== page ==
36. 36.0 36.1 Honolulu Civil Beat, "Hanabusa And Schatz Differ Over Making Drug Companies Pay," accessed July 30, 2013
  37. Washington Post, "Hanabusa aide quits following Post report," accessed August 9, 2013
  38. 38.0 38.1 Honolulu Star Advertiser, "Kauai attorney files FEC complaint against Hanabusa," accessed August 9, 2013
  39. Roll Call, "Hanabusa Will Seek Re-Election, Not Bid for Senate," accessed December 5, 2011
  40. ABC News, "General Election Results 2012-Hawaii," accessed November 7, 2012
  41. U.S. Congress House Clerk, "Statistics of the Congressional Election of November 2, 2010," accessed March 28, 2013
  42. Hawaii Secretary of State, "Official 2008 General election results," accessed March 24, 2014
  43. Follow the Money, "District 21 Hawaii Senate candidate funds, 2008," 2008
  44. Open Secrets, "Colleen Hanabusa," accessed April 5, 2013
  45. Federal Election Commission, "Colleen Hanabusa 2014 Summary reports," accessed July 23, 2013
  46. Federal Election Commission, "April Quarterly" accessed July 23, 2013
  47. Federal Election Commission, "July Quarterly" accessed July 23, 2013
  48. Federal Election Commission, "October Quarterly," accessed January 8, 2014
  49. Federal Election Commission, "Year End Report," accessed February 11, 2014
  50. Federal Election Commission, "April Quarterly," accessed May 12, 2014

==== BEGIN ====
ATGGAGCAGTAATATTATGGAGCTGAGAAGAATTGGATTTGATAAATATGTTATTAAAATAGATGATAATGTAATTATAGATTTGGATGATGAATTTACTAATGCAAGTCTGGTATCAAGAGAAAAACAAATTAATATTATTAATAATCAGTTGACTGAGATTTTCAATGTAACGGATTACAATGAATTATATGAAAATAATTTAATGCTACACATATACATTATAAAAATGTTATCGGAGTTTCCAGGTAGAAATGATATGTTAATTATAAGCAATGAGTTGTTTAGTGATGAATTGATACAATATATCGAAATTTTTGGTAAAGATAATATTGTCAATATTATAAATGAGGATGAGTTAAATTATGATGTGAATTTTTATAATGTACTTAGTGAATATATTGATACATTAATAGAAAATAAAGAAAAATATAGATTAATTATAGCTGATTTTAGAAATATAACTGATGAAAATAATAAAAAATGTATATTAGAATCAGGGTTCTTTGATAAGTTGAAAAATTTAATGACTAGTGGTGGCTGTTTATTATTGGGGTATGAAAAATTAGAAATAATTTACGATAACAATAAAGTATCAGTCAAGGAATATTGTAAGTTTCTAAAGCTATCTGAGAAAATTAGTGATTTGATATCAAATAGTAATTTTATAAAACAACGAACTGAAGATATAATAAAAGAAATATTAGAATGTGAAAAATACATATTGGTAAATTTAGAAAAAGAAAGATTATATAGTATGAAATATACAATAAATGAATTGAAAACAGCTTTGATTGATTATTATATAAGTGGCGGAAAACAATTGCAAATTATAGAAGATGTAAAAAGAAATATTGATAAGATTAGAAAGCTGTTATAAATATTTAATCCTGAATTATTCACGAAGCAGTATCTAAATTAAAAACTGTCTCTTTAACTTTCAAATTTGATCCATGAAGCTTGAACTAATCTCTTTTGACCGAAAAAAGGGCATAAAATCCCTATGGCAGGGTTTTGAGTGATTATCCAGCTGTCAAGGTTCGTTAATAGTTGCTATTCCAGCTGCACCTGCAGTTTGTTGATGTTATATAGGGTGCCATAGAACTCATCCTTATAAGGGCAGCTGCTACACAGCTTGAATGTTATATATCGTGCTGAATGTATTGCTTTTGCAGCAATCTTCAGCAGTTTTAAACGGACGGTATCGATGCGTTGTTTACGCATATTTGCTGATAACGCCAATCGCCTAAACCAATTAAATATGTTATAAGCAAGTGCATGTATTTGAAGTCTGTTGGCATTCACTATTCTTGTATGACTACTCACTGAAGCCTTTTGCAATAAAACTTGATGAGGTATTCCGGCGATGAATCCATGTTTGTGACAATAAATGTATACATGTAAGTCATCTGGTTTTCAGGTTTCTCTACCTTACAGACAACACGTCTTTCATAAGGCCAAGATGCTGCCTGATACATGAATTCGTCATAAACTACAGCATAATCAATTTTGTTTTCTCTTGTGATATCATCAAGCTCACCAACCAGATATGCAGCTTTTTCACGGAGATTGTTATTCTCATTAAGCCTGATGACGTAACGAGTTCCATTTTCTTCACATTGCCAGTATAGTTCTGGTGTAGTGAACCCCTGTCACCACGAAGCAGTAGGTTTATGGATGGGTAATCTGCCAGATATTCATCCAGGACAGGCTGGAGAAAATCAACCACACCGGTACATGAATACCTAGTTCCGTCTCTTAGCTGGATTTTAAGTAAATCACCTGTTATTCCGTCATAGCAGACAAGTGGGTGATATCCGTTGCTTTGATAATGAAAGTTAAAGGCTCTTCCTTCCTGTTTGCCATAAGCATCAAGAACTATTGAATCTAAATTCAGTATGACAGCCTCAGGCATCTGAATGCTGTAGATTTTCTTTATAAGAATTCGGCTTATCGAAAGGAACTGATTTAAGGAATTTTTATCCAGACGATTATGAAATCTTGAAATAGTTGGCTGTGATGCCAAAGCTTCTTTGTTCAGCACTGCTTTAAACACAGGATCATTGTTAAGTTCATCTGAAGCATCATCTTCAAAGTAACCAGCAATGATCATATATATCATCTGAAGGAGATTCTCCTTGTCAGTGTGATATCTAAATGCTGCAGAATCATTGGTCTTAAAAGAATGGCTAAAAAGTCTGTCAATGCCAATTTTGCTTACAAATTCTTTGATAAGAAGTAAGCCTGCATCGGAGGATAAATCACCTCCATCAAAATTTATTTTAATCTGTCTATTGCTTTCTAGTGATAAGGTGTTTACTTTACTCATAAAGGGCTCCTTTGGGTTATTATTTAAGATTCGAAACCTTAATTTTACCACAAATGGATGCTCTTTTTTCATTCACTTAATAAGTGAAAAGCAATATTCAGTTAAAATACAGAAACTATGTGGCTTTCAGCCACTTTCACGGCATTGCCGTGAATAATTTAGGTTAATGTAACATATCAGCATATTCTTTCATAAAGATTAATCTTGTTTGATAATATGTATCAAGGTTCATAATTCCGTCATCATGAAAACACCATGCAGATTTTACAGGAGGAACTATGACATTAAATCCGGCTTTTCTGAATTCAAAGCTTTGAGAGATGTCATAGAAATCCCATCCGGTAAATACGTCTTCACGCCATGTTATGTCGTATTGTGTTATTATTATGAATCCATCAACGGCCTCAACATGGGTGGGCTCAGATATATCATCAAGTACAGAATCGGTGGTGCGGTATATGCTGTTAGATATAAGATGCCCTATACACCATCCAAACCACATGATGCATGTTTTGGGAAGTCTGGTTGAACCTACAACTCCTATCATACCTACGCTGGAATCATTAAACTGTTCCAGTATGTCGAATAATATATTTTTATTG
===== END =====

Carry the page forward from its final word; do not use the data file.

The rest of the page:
51. Open Secrets, "Colleen Hanabusa 2012 Election Cycle," accessed February 20, 2013
  52. Open Secrets, "Election 2012: The Big Picture Shows Record Cost of Winning a Seat in Congress," accessed June 19, 2013
  53. Open Secrets, "Colleen Hanabusa 2010 Election Cycle," accessed October 27, 2011
  54. Follow the Money, "2008 contributions to Colleen Hanabusa" 2008
  55. OpenSecrets, "Colleen Hanabusa (D-HI), 2012," accessed February 18, 2014
  56. This figure represents the total percentage growth divided by the number of years for which there are net worth figures for each member.
  57. This figure was calculated using median asset data from the Census Bureau. Please see the Congressional Net Worth data for Ballotpedia spreadsheet for more information on this calculation.
  58. GovTrack, "Hanabusa" accessed June 14, 2013
  59. OpenCongress, "Rep. Colleen Hanabusa," accessed August 1, 2013
  60. GovTrack, "Colleen Hanabusa," accessed April 1, 2013
  61. LegiStorm, "Colleen Hanabusa," accessed 2012
  62. National Journal, "2012 Congressional Vote Ratings," accessed February 27, 2013
  63. National Journal, "Searchable Vote Ratings Tables: House," accessed February 23, 2012
  64. OpenCongress, "Voting With Party," accessed July 2014
  65. Grassroot Institute of Hawaii, "2010 Legislative Score Card," accessed October 23, 2013
Political offices
Preceded by
Charles Djou
U.S. House of Representatives - Hawaii District 1
Succeeded by
Preceded by
Hawaii State Senate - District 21
Succeeded by
Maile Shimbukuro